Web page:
lunes, 27 de septiembre de 2010
A Pod Car of One's Own
About 15 years ago I asked my family why we didn't have personal vehicles that move on tracks around town instead of cars. Little did I know that there were other people actually making it happen. A new generation of pod cars is poised to take off down the tracks.
Pod cars are usually called personal rapid transit or PRT, and several systems have been around since the gas crisis of the 1970s. They're different from trams or elevated trains that have connected cars for passengers. Instead, PRT involves small automated pods that carry up to six passengers from point to point. Imagine something like a gondola moving horizontally on tracks.
The beauty of PRT is that you can choose your destination and your fellow passengers. Anyone who has been squashed into an armpit on the subway knows what I'm talking about. PRT cars are electric-powered, quiet, don't require drivers and use very little energy and land. So why aren't they everywhere?
Actually PRT systems do exist stateside in West Virginia, Florida, Texas and Micigan. But as Crosscut.com's Curtis Johnson points out, these early versions were like the first IBM personal computers -- slow and clunky. The PRT in Morgantown, W.V., has become known for its long delays. New systems are more advanced.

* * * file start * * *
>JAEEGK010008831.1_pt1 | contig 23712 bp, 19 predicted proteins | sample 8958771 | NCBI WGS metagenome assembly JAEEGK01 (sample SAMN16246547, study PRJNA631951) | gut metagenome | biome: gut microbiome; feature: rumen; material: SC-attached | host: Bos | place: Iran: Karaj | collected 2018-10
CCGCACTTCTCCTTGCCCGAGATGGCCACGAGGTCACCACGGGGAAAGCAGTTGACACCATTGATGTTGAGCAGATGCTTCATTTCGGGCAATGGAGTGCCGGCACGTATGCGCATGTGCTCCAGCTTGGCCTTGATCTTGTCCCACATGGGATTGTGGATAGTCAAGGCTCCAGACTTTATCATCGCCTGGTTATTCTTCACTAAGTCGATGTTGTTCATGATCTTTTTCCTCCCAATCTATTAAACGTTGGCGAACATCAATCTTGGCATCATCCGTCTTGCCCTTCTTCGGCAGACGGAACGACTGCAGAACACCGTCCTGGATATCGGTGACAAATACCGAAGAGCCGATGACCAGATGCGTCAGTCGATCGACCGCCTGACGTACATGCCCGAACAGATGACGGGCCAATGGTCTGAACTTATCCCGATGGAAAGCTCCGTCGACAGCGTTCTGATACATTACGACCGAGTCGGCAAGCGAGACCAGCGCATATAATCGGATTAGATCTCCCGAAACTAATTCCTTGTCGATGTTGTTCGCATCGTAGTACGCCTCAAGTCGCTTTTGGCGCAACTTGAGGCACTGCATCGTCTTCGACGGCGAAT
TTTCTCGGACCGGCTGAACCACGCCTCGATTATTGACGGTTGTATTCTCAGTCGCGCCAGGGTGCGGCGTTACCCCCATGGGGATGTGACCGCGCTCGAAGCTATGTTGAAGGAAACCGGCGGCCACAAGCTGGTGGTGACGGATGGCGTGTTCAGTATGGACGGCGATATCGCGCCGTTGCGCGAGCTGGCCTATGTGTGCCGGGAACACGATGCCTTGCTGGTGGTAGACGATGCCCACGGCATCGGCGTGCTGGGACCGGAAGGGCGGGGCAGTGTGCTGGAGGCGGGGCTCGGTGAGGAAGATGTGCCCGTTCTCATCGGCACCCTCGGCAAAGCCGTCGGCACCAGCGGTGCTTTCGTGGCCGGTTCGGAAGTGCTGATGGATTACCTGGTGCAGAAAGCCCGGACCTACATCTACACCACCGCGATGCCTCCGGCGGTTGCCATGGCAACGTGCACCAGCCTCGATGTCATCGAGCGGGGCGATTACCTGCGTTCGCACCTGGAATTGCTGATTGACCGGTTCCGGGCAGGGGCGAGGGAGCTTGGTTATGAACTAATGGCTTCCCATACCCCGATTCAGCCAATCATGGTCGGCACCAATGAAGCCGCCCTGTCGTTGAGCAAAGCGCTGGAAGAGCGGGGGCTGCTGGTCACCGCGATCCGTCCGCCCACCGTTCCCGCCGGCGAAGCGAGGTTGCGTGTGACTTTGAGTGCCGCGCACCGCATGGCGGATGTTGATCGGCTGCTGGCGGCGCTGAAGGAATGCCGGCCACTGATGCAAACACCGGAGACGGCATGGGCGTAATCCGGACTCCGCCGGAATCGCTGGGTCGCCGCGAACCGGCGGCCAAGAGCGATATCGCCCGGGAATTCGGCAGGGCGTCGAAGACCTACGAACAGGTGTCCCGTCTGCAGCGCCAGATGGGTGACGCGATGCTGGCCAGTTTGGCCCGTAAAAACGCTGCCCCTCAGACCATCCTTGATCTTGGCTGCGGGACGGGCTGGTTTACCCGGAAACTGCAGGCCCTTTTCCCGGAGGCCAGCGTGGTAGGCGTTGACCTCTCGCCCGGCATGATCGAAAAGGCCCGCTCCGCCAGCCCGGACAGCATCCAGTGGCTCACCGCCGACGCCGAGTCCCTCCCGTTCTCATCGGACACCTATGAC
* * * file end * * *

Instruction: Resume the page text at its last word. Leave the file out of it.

London's Heathrow Airport is testing one built by ULTra PRT and the city of San Jose is conducting a PRT feasibility study, Jim Witkin writes on the New York Times Wheels blog. Heathrow's futuristic system includes 21 vehicles that run among three stations. A ride in either direction of the 1.2-mile guideway takes about six minutes, according to ULTra's site.
Even the slickest, most modern PRT systems face significant hurdles. The city of Winona, Minn., wanted to build one but their application for $25 million in federal funding to build a test facility was denied. Critics also worry that PRT will draw riders away from other forms of public transport, which already face budget strains. Plus, gaining the right of way for such a system is no easy task.
The bike, the bus, a carsharing service and rides from friends have made it possible for me to stay car-free, but a pod car system could make it even more tempting to ditch car ownership, if you only need one to get you down that last mile. That's the dream: a pod of one's own.
Photo: A PRT vehicle that's part of the new ULTra network being tested at London's Heathrow Airport. Credit: ULTra.